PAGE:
Sound bath is not a term you hear often, but a quick search online will likely show classes or workshops near you. It is essentially a form of mediation, but a practitioner creates different ambient sounds to help you achieve a deeply relaxed meditative state. 

You might scoff, but bear in mind you probably already experience some form of music therapy in your daily routine – a particular artist you listen to while on a run, or there might be a genre you’ll shuffle on Spotify while you cook dinner. Music therapy is also used as a sleep aid and a therapy tool. 

Studies show that sound healing helps with myriad health issues, such as reducing the heart rate and slowing the breath rate, lowering blood pressure, easing stress, lessening depression symptoms, reducing fatigue and relaxing in general. 

Sophie Correia runs sound-bath sessions at Auckland’s Crossing Paths, based at the Basecamp Power Yoga studio in Grey Lynn. She has put together a fully immersive experience in which a room full of strangers lie in rows in what looks like a giant slumber party. People of all ages and genders attend in all sorts of attire (pyjamas are encouraged), which dashes any preconceived notion that sound baths might cater only to the freer spirits among us. 

Sophie Correia playing instruments used during the sound bath

It is worth keeping an open mind during the sound bath, especially for cynics like me and probably anyone reading a business news website. While some aspects of the experience feel a bit too metaphysical initially, trusting the instructor and going with the flow will pay dividends by the end of the session. 

‘Bathers’ lie with their eyes closed on yoga mats adorned with pillow and blankets. Correia begins the sound-bath experience by explaining the instruments before her at the front of the room, and the sorts of sounds participants can expect to hear during the bath. The smells in the room are also introduced, such as sage from a smudging ceremony performed before the class to cleanse the space, the Japanese incense burning throughout the session, and lavender mist to conclude. 

Starting with a guided meditation, Correia walks through the studio describing the three chakras the session will be directed towards: the root chakra, the heart chakra, and the third-eye chakra. Each is associated with a particular colour of light: a warm orange glow rests in the base of the spine, the root chakra; calm and peaceful jade sits in the heart; and a pale indigo glows between the eyes in the third-eye chakra.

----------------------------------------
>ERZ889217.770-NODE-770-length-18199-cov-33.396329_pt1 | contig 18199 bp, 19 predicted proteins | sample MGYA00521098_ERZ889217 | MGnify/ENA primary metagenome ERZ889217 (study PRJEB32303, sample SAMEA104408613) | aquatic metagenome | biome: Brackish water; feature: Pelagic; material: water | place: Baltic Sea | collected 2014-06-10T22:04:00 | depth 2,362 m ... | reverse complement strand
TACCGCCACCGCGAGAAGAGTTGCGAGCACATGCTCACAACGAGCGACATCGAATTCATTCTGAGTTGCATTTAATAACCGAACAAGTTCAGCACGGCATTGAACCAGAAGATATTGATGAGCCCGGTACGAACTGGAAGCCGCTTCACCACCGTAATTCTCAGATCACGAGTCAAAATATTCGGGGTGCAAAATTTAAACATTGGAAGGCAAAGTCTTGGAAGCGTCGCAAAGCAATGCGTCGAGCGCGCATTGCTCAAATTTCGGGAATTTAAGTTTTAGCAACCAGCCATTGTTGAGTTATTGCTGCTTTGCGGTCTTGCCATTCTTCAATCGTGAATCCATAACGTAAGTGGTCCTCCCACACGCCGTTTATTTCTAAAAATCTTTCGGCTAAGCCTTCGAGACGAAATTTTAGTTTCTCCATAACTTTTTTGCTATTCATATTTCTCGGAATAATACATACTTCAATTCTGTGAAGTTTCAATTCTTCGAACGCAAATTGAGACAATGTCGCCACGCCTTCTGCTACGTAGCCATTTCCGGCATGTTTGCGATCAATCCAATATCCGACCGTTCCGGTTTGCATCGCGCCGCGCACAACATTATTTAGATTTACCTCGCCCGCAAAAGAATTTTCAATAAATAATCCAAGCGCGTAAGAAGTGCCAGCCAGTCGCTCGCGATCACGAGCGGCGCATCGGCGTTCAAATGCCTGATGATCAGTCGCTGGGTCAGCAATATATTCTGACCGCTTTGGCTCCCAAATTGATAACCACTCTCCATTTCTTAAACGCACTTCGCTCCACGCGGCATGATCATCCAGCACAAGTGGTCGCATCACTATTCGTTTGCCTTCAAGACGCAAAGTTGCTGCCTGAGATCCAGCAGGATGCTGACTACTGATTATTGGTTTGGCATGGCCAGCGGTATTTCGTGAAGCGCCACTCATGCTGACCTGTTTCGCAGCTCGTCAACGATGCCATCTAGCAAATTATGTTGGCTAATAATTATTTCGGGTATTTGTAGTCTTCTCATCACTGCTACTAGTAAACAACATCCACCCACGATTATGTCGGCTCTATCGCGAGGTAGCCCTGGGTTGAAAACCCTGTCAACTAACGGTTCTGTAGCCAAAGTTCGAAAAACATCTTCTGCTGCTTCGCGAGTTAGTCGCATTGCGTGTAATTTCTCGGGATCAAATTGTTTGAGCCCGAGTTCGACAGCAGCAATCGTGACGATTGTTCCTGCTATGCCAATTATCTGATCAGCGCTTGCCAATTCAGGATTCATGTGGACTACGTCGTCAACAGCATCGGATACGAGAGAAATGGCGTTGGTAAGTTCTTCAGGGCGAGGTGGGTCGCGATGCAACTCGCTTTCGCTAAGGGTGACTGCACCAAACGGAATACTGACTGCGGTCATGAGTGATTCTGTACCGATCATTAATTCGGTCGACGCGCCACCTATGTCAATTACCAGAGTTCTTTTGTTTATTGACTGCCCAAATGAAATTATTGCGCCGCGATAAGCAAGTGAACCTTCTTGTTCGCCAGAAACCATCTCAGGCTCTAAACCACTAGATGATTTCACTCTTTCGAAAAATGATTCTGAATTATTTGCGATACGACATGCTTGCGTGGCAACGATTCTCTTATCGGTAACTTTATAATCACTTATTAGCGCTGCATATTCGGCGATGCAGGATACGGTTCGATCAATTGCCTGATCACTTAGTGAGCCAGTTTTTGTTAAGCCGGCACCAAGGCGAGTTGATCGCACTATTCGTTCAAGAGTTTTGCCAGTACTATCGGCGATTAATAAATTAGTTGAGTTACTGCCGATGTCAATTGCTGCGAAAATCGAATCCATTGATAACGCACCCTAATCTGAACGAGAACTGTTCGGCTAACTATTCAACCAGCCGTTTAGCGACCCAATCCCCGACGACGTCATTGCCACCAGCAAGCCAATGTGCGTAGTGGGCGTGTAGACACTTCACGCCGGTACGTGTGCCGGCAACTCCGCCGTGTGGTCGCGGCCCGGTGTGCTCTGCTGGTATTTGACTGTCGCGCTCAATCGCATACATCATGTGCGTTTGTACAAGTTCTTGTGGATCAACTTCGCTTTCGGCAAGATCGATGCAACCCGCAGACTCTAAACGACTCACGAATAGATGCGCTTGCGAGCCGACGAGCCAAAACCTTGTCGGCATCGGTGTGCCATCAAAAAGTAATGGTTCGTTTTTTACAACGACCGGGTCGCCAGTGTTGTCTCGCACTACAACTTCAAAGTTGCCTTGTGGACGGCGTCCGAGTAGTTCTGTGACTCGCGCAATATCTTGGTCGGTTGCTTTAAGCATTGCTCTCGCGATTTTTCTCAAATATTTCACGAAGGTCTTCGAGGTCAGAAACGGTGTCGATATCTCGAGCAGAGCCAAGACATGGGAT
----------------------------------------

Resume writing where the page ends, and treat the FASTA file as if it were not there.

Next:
Each light colour has a particular wavelength, and with it, a frequency. The ethereal sounds created during the bath are chosen intentionally to vibrate at the same frequencies as the designated chakra. Any time your mind wanders during the sound bath, Correia encourages you to come back to these lights. 

The Crossing Path's sound bath space


This may sound airy-fairy, though it is anything but. The sheer volume of the sounds Correia creates makes it not so much a sound bath as a sonic soaking. It is loud. Using three rose quartz crystal bowls, differently sized to target the chakra frequencies, Correia employs a striking stick to beat and whir the bowls into life. 

The sounds are designed to make the body vibrate – the lower spine buzzing with the low frequencies, the nose stinging at a higher frequency. 

Additional sounds spread through the room and Correia moves from one instrument to another, including a metal Tibetan singing bowl, a cinematic drum, an Earth gong, and a Rav Vast – a steel hand pan which is a drum that combines the appearance of a flying saucer and a turtle shell. The session finishes with the delicate twinkling of wooden wind chimes, which Correia flutters over each body to rouse the bather back to alertness. 

The impact of the sound bath differs from person to person, some experiencing relief, elation or revitalisation, others feeling peace, reflection or sorrow. All these feelings are valid and welcome in the session. 

Some participants even fall asleep during the bath, although snores aren’t one of the intended sounds and their neighbours are asked to give them a gentle nudge. 

The least you will come away from a sound bath with is a feeling of relaxation, an assurance you will sleep well that night, and an appreciation that you’ve taken time to put the mind and body first after a difficult year. 

A sound bath is particularly suitable for those who are new to meditation, or perhaps have tried a few times but struggle with a wandering mind. The sound bath renders you passive to the experience; you simply lie there and let the sounds do the work, as opposed to actively focusing on your breath or body during standard meditation. 

It’s a harmonious way to welcome good vibes into 2021.
Sound baths are held twice monthly.